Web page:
« October 2012 Table of Contents
Networking: Dawn Martin
President, SeaWeb, Silver Spring, Md.
by James Wright
October 01, 2012
The Seafood Summit, which recently took place in Hong Kong, the conference’s first time in Asia, has become the premiere gathering for the seafood industry and the environmental community. It’s come a long way since the 2002 inaugural event in Washington, D.C., when representatives from only about 20 NGOs were there. Now hundreds of key industry leaders proudly attend, a true testament to how far the relationship between the two sectors has come.
Dawn Martin, president of event organizer SeaWeb, is also proud of that progress and the role the Summit has played. Martin has been dedicated to the oceans since her law school professor, Bob Sulnick, and actor and environmental activist Ted Danson approached her to assist with the American Oceans Campaign (now Oceana). Having previously worked on international human rights and humanitarian law, Martin is not one to shy away from a challenge.
When did you first fall in love with the oceans?
When I was 10 or 11, walking down the boardwalk in Venice Beach with my grandmother. She lived on the coast, and everyone thought she was a hippie because she wore sun hats and took vitamins. She loved the fresh air, being outside, the calmness and the spiritual aspects of the ocean.
I didn’t really think about it as a career choice until I was in Washington doing international human rights work and humanitarian law. I learned that of all the conservation funding and resources that were spent on the environment, only one half of 1 percent was spent on the oceans. Juxtapose that against the fact that three-quarters of our planet [is ocean], and we have a major challenge here. With all of the information I learned on the scientific side as well, that sort of flipped me over to say, “This is the ultimate human rights issue.”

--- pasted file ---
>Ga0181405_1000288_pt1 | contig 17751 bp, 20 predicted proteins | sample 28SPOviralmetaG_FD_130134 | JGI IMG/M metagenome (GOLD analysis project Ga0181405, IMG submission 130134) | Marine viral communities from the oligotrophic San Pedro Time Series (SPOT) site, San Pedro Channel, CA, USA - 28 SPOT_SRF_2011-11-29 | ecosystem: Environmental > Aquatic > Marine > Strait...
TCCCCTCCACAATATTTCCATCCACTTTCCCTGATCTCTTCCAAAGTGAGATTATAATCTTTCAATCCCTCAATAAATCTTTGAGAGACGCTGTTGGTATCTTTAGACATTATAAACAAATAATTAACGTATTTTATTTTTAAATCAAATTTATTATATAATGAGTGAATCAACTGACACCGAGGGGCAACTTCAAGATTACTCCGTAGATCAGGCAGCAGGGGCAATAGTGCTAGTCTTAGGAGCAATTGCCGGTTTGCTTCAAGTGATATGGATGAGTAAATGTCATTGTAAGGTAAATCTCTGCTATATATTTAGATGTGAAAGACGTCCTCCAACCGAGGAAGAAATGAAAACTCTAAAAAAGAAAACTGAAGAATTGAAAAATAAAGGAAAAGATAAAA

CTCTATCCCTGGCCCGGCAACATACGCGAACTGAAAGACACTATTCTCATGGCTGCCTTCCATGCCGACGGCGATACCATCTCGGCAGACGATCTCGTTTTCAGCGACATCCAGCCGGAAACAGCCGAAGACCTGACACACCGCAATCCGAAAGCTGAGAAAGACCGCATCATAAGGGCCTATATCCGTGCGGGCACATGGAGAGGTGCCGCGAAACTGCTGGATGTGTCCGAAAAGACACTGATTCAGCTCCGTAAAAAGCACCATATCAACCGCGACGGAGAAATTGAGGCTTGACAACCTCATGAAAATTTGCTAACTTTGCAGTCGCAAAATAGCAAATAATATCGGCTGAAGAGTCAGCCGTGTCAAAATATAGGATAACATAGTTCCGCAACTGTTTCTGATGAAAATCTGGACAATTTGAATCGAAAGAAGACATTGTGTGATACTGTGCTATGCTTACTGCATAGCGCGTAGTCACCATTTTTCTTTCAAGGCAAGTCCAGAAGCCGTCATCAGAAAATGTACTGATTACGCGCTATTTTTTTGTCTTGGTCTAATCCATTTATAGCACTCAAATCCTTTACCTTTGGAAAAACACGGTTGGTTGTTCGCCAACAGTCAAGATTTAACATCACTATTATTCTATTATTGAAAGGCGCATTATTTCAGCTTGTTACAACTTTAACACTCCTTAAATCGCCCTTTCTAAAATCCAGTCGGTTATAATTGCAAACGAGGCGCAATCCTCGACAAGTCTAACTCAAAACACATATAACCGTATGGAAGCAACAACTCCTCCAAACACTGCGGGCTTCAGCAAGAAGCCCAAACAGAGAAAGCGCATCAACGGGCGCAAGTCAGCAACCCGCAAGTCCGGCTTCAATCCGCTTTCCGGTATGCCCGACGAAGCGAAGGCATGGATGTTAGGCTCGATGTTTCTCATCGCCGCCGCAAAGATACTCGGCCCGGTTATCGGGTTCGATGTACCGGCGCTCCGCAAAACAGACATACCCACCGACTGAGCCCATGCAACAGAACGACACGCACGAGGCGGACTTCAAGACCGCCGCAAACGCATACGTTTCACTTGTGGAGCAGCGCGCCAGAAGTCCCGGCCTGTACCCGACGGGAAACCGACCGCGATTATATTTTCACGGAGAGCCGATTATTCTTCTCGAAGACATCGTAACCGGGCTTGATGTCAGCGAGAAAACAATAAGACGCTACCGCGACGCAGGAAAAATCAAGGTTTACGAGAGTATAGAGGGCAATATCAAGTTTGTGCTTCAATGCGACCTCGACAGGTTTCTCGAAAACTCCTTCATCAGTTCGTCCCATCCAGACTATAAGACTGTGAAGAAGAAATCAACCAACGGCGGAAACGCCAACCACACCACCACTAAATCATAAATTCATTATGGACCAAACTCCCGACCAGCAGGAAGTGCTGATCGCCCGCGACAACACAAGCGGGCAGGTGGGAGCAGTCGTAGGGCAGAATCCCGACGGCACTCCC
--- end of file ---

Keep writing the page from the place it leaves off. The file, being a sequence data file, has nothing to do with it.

Have you noticed a more conciliatory and collaborative atmosphere at the Summit?
That’s our ultimate goal. I remember in Jacksonville [in 2007], I was on the elevator with Kim Gorton of Slade Gorton & Co., and what she said to me was, “Wow, this is such a great meeting because all these other CEOs are here and we don’t get together much.” This is a great forum for people who do care about sustainability and the future of their business model to come together and talk.
Is there a moment from a previous Summit that stands out to you?
It was in Seattle [in 2006], when Walmart and [World Wildlife Fund] decided to host a press conference at the Summit on Walmart’s commitments to sustainability. It was the first year that we were allowing media on the record, and people were using it as a place to make positive announcements about change, and the industry wanted to get that credit for stepping out and doing this. For me it was a tipping point. We were not just forcing people in a room and making them talk nice to each other. There are partnerships that have suddenly been enabled and they’re fruitful and they’re making commitments on the record.
Why must the Summit be held in various places around the world?
It needs to be in different places in order to really engage the local community where we are. We only have the resources to do this right now on an annual basis and we realize that there are a lot of people working in the trenches on this issue who can’t afford to fly and travel all around the world and that if we held it only in North America or Europe or Asia we would be limiting ourselves and not enabling ourselves to learn from the great work that’s being done in different parts of the world.
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